Infection or inflammation of the vocal cord mucosa, caused by viral infection. The mucosa becomes pink or red, and the normally thin mucus blanket increases in volume and can become more viscous. If the mucosa becomes sufficiently inflamed and edematous, an individual can lose his or her voice transiently (for one to three days, typically). An analogy for these tissue and secretional changes in the larynx is viral “pink-eye.” For treatment, antibiotics are of no benefit; instead, as the patient waits for the infection to pass, supportive measures such as voice rest and hydration are suggested.

See also: candida laryngitis, ulcerative laryngitis, laryngitis sicca, bacterial laryngitis, post-surgical laryngitis,

Acute Laryngitis “Redness”

Occasionally, the findings of acute laryngitis are not as “dramatic” as the voice change would suggest.  There is not necessarily a lot of swelling, but instead, a diffuse pinkness or redness along with a change in secretions.

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A normal larynx (1 of 4)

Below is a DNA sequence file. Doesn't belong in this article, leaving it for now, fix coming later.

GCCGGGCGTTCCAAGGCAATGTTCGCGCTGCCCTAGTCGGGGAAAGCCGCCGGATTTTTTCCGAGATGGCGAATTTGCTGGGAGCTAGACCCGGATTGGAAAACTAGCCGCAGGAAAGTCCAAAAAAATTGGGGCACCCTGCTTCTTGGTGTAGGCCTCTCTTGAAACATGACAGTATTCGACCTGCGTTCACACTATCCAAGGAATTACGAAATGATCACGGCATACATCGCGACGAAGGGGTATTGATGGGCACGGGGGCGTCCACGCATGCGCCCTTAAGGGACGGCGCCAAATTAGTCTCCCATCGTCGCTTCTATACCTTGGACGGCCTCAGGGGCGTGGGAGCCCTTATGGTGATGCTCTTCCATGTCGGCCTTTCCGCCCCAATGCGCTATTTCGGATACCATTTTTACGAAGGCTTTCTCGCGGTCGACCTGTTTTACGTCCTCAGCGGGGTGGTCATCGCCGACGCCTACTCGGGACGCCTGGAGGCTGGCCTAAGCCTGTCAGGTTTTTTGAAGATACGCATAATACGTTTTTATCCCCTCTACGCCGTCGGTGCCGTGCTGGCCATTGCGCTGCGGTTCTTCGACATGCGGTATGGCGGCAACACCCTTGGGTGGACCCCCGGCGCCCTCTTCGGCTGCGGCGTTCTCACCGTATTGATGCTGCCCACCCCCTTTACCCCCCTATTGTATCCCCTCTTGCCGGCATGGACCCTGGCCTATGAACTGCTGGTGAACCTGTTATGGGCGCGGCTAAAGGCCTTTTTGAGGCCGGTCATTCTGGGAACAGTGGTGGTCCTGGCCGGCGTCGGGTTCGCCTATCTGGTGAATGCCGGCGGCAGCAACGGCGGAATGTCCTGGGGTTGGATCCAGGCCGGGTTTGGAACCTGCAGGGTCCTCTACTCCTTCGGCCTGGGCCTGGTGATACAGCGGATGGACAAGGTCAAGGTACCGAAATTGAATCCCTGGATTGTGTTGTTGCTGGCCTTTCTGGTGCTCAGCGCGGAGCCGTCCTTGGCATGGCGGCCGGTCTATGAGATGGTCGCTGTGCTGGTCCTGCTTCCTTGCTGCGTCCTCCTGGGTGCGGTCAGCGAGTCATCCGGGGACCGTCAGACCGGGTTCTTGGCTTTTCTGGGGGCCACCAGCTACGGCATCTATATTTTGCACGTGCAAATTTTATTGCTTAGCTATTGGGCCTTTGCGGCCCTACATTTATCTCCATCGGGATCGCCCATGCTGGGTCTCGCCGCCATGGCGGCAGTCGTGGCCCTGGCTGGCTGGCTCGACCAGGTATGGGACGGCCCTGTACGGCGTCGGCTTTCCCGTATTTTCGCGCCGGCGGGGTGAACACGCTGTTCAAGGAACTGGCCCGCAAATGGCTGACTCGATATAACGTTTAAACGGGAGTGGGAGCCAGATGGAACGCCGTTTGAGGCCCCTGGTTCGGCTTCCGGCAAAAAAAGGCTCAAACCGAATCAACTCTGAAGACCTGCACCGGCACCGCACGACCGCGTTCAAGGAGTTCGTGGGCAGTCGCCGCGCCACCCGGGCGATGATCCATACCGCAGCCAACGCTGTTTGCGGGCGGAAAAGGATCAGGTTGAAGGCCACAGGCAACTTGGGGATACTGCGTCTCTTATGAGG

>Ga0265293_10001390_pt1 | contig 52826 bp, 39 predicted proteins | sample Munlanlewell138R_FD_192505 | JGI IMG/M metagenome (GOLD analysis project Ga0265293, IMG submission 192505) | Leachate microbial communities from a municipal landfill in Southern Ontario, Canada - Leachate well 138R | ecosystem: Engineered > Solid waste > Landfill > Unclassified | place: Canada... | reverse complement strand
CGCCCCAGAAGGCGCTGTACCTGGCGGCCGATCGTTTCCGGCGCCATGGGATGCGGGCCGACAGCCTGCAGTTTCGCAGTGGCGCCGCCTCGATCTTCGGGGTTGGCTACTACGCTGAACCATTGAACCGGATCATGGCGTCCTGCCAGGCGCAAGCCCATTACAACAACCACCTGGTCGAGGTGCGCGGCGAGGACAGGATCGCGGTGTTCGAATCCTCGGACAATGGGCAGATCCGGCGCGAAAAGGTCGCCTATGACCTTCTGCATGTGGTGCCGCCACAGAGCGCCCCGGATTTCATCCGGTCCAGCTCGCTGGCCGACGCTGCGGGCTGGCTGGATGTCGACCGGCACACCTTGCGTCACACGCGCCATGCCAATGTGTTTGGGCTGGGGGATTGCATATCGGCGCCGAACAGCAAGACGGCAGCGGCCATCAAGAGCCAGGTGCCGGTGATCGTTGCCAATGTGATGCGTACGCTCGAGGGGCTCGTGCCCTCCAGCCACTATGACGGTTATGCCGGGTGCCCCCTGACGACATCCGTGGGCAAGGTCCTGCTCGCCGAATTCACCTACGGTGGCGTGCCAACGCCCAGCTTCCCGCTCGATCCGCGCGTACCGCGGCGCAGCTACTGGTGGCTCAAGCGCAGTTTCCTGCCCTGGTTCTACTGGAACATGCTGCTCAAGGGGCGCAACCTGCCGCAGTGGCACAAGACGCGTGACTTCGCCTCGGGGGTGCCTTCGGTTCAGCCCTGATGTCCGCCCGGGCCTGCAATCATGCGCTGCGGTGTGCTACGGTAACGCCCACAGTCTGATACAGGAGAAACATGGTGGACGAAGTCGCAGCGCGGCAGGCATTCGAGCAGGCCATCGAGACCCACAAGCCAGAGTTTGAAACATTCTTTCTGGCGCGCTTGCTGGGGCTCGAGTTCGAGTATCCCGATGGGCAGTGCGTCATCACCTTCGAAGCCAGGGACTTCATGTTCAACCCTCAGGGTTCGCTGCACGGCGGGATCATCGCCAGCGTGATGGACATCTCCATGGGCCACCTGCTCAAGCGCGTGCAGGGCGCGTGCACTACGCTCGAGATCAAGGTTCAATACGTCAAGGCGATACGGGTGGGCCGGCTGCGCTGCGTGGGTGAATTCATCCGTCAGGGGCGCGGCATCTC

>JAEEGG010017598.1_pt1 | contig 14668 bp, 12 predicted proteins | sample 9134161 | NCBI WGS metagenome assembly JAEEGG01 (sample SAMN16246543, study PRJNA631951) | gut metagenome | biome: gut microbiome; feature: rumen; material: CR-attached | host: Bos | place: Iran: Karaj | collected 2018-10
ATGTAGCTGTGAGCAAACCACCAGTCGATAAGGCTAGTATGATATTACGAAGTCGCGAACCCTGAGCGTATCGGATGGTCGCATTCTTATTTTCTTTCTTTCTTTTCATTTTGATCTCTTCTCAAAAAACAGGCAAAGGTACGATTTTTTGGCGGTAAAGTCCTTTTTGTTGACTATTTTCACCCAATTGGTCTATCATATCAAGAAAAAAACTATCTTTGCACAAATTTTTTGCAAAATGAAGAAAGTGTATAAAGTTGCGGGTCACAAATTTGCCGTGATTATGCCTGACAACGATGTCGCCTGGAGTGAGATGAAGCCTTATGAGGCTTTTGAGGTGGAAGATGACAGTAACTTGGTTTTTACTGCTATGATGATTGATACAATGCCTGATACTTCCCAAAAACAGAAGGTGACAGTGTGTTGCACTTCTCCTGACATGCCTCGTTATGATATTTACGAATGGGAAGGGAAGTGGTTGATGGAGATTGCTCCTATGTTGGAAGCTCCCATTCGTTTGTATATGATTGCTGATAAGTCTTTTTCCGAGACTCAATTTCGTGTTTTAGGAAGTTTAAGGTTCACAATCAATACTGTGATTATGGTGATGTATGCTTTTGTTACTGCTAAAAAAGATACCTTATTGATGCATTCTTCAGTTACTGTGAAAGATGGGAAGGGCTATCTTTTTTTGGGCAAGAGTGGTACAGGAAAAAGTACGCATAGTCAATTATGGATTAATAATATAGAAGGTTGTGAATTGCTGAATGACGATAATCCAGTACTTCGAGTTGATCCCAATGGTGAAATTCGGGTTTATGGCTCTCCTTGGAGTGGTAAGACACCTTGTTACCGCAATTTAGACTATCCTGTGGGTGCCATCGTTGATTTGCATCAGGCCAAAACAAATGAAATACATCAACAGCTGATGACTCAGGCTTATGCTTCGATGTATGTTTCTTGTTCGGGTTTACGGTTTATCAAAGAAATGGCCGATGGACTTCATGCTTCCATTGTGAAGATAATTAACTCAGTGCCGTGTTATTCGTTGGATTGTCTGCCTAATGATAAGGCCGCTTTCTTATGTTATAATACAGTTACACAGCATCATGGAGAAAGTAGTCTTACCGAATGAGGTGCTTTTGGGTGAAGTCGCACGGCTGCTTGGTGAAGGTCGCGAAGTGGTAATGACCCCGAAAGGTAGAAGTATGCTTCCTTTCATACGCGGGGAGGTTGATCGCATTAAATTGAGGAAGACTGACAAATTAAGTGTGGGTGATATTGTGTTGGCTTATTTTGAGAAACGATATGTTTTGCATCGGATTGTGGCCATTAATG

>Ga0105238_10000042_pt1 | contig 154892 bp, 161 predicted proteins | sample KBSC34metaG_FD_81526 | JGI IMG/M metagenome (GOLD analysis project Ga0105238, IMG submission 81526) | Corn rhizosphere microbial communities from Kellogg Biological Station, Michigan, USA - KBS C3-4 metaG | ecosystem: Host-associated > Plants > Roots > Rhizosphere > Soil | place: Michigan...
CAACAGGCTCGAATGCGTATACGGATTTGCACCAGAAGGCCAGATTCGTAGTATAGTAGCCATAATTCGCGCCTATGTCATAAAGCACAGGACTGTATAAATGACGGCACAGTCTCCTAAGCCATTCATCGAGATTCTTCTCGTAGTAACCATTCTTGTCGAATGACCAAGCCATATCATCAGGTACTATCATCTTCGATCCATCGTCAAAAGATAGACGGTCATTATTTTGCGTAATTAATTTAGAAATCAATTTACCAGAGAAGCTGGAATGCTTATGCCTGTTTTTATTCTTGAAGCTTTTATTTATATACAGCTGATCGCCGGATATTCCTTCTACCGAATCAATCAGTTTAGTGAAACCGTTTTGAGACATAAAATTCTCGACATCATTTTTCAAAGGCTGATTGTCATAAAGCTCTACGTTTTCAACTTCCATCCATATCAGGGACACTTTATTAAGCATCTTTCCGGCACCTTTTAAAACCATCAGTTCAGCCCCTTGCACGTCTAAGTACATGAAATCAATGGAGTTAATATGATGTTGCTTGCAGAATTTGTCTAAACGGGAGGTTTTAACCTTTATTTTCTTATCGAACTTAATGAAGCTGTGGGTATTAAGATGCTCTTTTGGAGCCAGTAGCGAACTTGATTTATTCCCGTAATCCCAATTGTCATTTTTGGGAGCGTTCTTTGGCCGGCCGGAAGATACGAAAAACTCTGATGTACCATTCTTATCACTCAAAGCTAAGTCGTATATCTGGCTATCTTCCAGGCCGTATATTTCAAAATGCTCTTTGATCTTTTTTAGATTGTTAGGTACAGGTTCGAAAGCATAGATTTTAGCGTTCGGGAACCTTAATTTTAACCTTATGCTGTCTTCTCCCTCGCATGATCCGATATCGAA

This larynx is seen here in its normal state of health. Study the vascular markings and color at locations marked “1” (right false vocal cord) and “2” (anterior subglottis). We see a normal capillary pattern with relatively “white” areas between.

A normal larynx during voicing (2 of 4)

During voicing, healthy larynx.

Acute laryngitis (3 of 4)

The same larynx during acute laryngitis. Look at the increased amount of fine capillaries, taking away the “white” areas. The entire larynx is more pink/red. Compare locations “1” and “2” between photos 1 and 3 of this series.

Secretions in the larynx (4 of 4)

A cough brings copious secretions to the subglottis and trachea (*).